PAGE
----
Location : Norman, Oklahoma

    Re: Illegal submissions

    Post by GregW on Mon Oct 06, 2014 2:53 pm

    I realize that this topic is well over a year old, but I wanted to add a comment about the guillotine choke. In the state championship tournament earlier this year, there was a club that consists largely of BJJ and wrestlers who do some judo cross training. Their standing judo was lame and consisted mainly of tackling their opponents, not throwing them. They were not familiar with the Japanese judo commands. I saw multiple times, instances where the referees shouted "matte" and they didn't stop fighting because they didn't know the commands.

    The refereeing at the tournament was terrible. They were too busy trying to spot and hand out hansoku make for inadvertently touching a leg to be concerned with genuine safety issues. Anyways, my 15-year old son got matched with one of these grapplers who started crushing my son into a bent-over posture and then locked in the guillotine choke. Upon applying the choke, he dropped to his back and then wrapped the legs around my son's lower torso and then bridged upwards. It was clearly a neck crank, not a properly applied choke. This continued for several seconds.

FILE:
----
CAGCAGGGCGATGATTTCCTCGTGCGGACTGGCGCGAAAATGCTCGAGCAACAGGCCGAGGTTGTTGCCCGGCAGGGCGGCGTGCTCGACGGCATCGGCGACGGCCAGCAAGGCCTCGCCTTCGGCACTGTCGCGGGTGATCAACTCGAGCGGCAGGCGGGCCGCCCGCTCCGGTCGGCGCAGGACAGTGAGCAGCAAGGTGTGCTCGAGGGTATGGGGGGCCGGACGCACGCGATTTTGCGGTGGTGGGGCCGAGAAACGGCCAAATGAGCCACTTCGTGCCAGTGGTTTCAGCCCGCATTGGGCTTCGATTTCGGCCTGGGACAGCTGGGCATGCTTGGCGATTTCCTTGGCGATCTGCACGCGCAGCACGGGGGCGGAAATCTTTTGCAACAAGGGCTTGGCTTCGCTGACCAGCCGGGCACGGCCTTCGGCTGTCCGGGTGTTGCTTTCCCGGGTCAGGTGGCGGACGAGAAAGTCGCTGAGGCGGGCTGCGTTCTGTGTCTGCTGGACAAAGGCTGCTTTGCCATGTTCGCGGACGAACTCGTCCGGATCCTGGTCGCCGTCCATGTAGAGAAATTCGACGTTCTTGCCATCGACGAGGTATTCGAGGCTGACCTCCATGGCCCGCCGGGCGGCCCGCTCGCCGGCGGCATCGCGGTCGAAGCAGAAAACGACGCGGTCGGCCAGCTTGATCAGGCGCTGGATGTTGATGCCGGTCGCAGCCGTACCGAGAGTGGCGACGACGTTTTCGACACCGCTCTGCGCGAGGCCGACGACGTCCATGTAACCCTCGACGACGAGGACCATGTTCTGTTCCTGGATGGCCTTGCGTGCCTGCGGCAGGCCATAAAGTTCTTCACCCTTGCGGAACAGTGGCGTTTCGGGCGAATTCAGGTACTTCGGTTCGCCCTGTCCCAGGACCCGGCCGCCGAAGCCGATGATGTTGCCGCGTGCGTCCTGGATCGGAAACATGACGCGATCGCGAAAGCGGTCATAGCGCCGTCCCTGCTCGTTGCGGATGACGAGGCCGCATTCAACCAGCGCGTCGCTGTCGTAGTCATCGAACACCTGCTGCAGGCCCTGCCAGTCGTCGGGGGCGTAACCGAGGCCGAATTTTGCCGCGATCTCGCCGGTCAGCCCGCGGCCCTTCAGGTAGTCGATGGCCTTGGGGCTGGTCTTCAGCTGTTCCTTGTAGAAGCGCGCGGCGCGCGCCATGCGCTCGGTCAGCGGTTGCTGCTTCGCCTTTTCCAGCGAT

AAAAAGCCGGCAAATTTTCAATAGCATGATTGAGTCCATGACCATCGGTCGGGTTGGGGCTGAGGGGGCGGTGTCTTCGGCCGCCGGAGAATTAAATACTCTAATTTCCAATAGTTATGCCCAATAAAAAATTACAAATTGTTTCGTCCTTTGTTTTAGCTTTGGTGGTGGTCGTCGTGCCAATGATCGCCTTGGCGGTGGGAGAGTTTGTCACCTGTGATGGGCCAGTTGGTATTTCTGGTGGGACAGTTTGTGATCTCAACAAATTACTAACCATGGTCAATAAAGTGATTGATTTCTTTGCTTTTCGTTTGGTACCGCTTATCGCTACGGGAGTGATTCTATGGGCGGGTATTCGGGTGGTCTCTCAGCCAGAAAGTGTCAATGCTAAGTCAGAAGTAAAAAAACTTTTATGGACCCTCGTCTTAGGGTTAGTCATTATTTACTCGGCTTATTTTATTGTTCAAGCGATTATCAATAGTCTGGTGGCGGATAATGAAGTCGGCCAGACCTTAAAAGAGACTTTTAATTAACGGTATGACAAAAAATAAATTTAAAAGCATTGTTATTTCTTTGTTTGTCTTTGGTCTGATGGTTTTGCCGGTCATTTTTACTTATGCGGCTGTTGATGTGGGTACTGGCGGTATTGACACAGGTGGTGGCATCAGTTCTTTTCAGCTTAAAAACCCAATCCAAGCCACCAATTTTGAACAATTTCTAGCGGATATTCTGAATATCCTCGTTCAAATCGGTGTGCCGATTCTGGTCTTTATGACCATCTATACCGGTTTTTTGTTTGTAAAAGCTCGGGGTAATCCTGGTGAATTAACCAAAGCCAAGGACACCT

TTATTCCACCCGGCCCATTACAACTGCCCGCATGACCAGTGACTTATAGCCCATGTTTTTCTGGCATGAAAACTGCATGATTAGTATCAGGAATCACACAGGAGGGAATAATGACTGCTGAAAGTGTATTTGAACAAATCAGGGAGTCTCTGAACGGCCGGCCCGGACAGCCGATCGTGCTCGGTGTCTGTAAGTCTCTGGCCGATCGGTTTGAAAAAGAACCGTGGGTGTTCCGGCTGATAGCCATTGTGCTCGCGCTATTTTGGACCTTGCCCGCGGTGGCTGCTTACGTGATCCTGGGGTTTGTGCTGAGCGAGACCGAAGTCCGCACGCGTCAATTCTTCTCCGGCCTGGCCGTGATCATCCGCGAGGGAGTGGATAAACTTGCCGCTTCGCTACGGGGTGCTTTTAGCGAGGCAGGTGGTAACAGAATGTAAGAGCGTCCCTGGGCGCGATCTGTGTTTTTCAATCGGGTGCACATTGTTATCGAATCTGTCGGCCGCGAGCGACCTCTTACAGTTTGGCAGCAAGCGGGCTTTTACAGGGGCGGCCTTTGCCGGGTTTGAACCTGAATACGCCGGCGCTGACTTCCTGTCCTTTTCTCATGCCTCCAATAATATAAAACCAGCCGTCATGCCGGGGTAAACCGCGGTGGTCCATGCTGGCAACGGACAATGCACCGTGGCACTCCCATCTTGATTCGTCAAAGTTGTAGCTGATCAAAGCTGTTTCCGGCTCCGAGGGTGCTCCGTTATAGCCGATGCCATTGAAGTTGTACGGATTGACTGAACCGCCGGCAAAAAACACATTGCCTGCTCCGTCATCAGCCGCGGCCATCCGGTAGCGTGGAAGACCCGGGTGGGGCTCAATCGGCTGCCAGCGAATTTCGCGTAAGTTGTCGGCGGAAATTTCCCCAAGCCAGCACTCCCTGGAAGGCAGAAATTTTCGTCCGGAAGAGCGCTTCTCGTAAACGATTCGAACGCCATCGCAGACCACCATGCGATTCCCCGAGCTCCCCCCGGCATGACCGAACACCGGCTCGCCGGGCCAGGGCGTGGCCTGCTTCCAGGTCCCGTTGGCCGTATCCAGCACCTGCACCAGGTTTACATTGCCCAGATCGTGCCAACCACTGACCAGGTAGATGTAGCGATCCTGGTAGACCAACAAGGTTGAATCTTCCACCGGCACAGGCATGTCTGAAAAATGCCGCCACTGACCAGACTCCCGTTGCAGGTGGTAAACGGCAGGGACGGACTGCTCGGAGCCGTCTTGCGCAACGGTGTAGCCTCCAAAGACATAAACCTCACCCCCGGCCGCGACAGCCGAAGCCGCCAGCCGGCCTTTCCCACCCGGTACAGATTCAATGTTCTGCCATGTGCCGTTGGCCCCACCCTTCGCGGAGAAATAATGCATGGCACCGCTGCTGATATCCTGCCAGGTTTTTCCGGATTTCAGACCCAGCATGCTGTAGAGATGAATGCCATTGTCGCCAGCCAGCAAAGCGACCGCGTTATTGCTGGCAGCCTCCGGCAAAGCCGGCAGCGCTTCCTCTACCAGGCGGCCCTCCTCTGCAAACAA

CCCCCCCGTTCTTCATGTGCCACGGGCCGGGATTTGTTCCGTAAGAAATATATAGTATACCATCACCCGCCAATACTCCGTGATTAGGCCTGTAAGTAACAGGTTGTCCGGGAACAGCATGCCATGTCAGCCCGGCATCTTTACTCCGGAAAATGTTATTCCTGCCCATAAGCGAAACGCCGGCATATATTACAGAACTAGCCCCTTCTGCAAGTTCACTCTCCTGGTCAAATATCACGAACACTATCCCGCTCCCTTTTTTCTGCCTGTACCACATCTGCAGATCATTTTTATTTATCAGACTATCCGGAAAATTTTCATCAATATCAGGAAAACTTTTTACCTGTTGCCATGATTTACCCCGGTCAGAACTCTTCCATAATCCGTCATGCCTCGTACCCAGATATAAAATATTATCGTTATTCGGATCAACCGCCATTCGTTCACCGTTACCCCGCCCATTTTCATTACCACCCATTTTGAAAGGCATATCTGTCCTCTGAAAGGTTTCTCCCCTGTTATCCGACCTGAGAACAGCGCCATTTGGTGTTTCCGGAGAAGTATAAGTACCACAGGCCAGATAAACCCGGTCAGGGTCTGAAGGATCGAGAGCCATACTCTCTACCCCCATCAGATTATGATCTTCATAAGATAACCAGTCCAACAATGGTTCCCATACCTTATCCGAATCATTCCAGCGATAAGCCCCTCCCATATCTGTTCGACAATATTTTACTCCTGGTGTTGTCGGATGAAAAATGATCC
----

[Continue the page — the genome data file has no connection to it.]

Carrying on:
Sensing the danger, my son wisely relaxed his body and waited for the referees to call the choke. The referees finally stopped the action about 10-12 seconds in and had a conference as to whether there was a neck crank or not. After they finished, they cautioned the grappler, but assessed no penalty. My son finished the match, but it became clear after another minute that he wasn't "all there." He seemed spaced out and was just fighting on adrenalin. When the match ended, he came off the mat and his whole chest and upper body was turning purple and he seemed dazed. We called for a medic and an EMT came to assess him.

    The next 15 minutes were scary. My son had no feeling in the fingers on his right hand. He became nauseous and threw up several times in a nearby trash can. I don't know the particulars about the anatomy, but EMT explained that the nerves between two vertabrae feed out to the fingers and those two vertabrae were the ones that would have been stressed by the neck crank. The disorientation, nausea, and numbness were the results of the technique.